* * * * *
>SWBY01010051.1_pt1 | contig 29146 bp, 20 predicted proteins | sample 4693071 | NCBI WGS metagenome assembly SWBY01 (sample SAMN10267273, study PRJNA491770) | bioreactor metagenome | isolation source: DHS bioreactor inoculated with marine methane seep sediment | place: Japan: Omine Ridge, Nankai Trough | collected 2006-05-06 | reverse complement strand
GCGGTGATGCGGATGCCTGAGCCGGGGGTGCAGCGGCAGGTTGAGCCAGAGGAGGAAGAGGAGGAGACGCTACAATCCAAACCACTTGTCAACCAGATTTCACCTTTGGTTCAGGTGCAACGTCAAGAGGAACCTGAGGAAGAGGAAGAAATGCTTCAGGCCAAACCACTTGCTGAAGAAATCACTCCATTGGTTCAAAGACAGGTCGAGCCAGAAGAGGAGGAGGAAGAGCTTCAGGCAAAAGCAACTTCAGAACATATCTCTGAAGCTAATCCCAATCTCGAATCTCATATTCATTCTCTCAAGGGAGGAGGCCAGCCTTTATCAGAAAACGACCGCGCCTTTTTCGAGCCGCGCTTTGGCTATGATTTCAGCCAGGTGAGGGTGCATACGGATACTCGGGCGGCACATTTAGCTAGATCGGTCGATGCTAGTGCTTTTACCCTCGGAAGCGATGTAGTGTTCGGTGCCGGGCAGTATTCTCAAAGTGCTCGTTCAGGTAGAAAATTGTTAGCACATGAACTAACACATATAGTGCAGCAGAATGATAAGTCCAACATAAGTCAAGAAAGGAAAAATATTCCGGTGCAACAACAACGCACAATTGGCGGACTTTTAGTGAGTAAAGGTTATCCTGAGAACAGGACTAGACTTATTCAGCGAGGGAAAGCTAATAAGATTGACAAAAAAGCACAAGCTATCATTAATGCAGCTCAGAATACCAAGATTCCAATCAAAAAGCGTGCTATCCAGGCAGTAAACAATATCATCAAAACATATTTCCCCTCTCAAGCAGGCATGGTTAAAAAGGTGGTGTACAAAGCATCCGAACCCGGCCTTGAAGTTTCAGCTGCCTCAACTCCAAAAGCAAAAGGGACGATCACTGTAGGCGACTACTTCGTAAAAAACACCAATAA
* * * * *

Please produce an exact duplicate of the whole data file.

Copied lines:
>SWBY01010051.1_pt1 | contig 29146 bp, 20 predicted proteins | sample 4693071 | NCBI WGS metagenome assembly SWBY01 (sample SAMN10267273, study PRJNA491770) | bioreactor metagenome | isolation source: DHS bioreactor inoculated with marine methane seep sediment | place: Japan: Omine Ridge, Nankai Trough | collected 2006-05-06 | reverse complement strand
GCGGTGATGCGGATGCCTGAGCCGGGGGTGCAGCGGCAGGTTGAGCCAGAGGAGGAAGAGGAGGAGACGCTACAATCCAAACCACTTGTCAACCAGATTTCACCTTTGGTTCAGGTGCAACGTCAAGAGGAACCTGAGGAAGAGGAAGAAATGCTTCAGGCCAAACCACTTGCTGAAGAAATCACTCCATTGGTTCAAAGACAGGTCGAGCCAGAAGAGGAGGAGGAAGAGCTTCAGGCAAAAGCAACTTCAGAACATATCTCTGAAGCTAATCCCAATCTCGAATCTCATATTCATTCTCTCAAGGGAGGAGGCCAGCCTTTATCAGAAAACGACCGCGCCTTTTTCGAGCCGCGCTTTGGCTATGATTTCAGCCAGGTGAGGGTGCATACGGATACTCGGGCGGCACATTTAGCTAGATCGGTCGATGCTAGTGCTTTTACCCTCGGAAGCGATGTAGTGTTCGGTGCCGGGCAGTATTCTCAAAGTGCTCGTTCAGGTAGAAAATTGTTAGCACATGAACTAACACATATAGTGCAGCAGAATGATAAGTCCAACATAAGTCAAGAAAGGAAAAATATTCCGGTGCAACAACAACGCACAATTGGCGGACTTTTAGTGAGTAAAGGTTATCCTGAGAACAGGACTAGACTTATTCAGCGAGGGAAAGCTAATAAGATTGACAAAAAAGCACAAGCTATCATTAATGCAGCTCAGAATACCAAGATTCCAATCAAAAAGCGTGCTATCCAGGCAGTAAACAATATCATCAAAACATATTTCCCCTCTCAAGCAGGCATGGTTAAAAAGGTGGTGTACAAAGCATCCGAACCCGGCCTTGAAGTTTCAGCTGCCTCAACTCCAAAAGCAAAAGGGACGATCACTGTAGGCGACTACTTCGTAAAAAACACCAATAA